I am not overly fond of trite aphorisms (except insofar as they allow me to use words like "aphorism"). The problem with silly little phrases like this is that they tend to hold a kernel of truth, and belie a richness and depth that I can't really afford to ignore.
Here's the thing: I spend an awful lot of time doing. Doing is important. Holy, even. It is the thing that allows us to accomplish, to move the needle and fix the broken stuff. To do is to put my faith in action, to crawl outside of my head and leave my tiny universe of one. To do is to connect, in some way, with the world around me and the people who inhabit it.
Like I said: holy.
Here's the problem, though: a lot of my doing is empty doing. It is motion for the sake of motion: frenzied, manic, shoot from the hip. I tend to be a whirling dervish of doing. Remember the old Ed Sullivan Show, and the guy who ran around with the spinning plates while The Sabre Dance played with wild abandon in the background? That's me: Platespinner. I am so intent on keeping all the plates from crashing to the ground, I don't ever stop to think why I'm running around with spinning plates to begin with.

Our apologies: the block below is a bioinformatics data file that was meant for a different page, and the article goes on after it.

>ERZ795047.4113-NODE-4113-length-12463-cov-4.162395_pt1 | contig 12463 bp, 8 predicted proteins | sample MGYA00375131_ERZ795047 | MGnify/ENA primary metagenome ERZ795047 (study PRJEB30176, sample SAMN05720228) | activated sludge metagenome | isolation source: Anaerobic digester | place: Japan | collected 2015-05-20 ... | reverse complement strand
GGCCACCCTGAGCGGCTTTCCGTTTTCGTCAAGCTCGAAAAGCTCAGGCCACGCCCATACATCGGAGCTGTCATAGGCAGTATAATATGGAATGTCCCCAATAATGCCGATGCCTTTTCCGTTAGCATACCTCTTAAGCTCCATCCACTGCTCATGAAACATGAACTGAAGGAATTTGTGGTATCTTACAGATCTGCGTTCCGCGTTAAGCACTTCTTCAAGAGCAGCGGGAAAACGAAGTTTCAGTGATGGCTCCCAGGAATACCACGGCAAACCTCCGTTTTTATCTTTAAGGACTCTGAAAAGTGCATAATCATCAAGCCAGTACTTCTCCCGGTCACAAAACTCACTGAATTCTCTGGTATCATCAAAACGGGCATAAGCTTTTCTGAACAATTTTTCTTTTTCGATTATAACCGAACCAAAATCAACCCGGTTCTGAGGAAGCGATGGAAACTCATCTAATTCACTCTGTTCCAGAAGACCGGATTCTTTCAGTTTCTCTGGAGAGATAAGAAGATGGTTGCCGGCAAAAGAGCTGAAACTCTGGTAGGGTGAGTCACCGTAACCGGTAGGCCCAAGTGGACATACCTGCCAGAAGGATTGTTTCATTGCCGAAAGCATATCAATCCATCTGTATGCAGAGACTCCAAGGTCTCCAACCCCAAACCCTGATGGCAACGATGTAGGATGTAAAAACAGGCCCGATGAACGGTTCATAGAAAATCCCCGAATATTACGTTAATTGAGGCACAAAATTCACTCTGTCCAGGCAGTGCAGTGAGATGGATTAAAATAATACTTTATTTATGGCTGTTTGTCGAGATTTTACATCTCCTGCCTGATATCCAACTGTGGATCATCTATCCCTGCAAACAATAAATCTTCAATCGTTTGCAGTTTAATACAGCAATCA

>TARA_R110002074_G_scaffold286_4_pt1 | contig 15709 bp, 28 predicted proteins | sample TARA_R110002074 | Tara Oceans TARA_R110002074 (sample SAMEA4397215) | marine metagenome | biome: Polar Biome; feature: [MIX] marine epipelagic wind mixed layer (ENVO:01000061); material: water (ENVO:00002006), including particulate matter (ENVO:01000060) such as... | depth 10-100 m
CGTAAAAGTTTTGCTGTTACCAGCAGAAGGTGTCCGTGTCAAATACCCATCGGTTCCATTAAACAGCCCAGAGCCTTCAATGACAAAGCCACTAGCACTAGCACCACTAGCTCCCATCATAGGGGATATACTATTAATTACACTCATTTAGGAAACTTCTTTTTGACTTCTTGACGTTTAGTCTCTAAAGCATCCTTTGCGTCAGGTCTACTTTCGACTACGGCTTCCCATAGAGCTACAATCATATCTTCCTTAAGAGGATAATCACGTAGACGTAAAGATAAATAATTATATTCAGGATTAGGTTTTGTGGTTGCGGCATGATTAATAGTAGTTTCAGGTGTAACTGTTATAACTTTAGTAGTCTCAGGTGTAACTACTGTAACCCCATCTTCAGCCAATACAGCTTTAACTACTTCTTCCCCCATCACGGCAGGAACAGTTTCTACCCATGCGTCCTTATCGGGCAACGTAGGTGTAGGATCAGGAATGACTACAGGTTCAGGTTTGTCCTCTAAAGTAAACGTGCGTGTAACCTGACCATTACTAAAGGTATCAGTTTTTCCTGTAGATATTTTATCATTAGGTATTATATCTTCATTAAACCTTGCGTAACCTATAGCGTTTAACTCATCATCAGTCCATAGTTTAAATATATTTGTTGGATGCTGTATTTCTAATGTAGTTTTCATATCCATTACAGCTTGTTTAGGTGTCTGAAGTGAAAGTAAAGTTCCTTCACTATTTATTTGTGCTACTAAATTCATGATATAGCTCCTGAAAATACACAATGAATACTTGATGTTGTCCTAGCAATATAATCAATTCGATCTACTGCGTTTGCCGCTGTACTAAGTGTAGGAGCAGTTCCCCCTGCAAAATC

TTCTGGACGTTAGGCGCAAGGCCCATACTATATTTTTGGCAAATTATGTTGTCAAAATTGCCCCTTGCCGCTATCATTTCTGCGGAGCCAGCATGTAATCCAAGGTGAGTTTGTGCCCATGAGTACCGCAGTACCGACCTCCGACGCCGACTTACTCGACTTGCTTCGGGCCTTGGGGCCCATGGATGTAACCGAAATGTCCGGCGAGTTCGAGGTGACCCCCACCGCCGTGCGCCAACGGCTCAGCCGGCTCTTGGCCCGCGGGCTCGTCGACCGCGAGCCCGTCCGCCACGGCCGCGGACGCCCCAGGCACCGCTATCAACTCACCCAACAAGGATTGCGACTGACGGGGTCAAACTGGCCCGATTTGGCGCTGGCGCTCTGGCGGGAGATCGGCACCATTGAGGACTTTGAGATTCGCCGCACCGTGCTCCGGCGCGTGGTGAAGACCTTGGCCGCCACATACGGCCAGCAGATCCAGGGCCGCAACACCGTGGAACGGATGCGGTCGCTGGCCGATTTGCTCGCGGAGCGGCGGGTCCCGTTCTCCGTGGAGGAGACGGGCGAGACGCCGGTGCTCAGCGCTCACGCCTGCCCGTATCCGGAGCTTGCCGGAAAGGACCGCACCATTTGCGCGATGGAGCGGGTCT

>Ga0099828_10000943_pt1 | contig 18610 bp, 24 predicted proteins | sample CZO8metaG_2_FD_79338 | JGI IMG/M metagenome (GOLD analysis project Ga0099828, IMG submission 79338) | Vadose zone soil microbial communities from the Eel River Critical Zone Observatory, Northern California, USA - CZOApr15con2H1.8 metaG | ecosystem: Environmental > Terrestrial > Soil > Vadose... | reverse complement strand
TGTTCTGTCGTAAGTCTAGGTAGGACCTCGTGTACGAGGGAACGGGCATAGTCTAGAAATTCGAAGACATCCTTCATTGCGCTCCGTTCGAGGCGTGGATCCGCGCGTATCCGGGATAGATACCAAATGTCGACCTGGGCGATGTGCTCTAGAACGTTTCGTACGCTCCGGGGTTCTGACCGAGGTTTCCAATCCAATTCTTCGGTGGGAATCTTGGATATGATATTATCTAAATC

Being is as holy as doing. It's part of the same sacred dance, a recognition that I am, that God is. It's a way to honor that you are. I don't need to define it any further. There is no modifier necessary, although I can certainly think of an infinite array of words-- and each one of them, no matter how right, how fitting, how loving, each one limits and defines and boxes up the you or the me or the God, and in so doing, keeps us safe and disconnected and in control.
So, today, 07 Elul, I am reminded that even amid the noise and chatter and constant motion of my life, even in purposeful doing, there is holiness in my stillness, in my simply being.
A holy declension of "to be," a sacred grammar.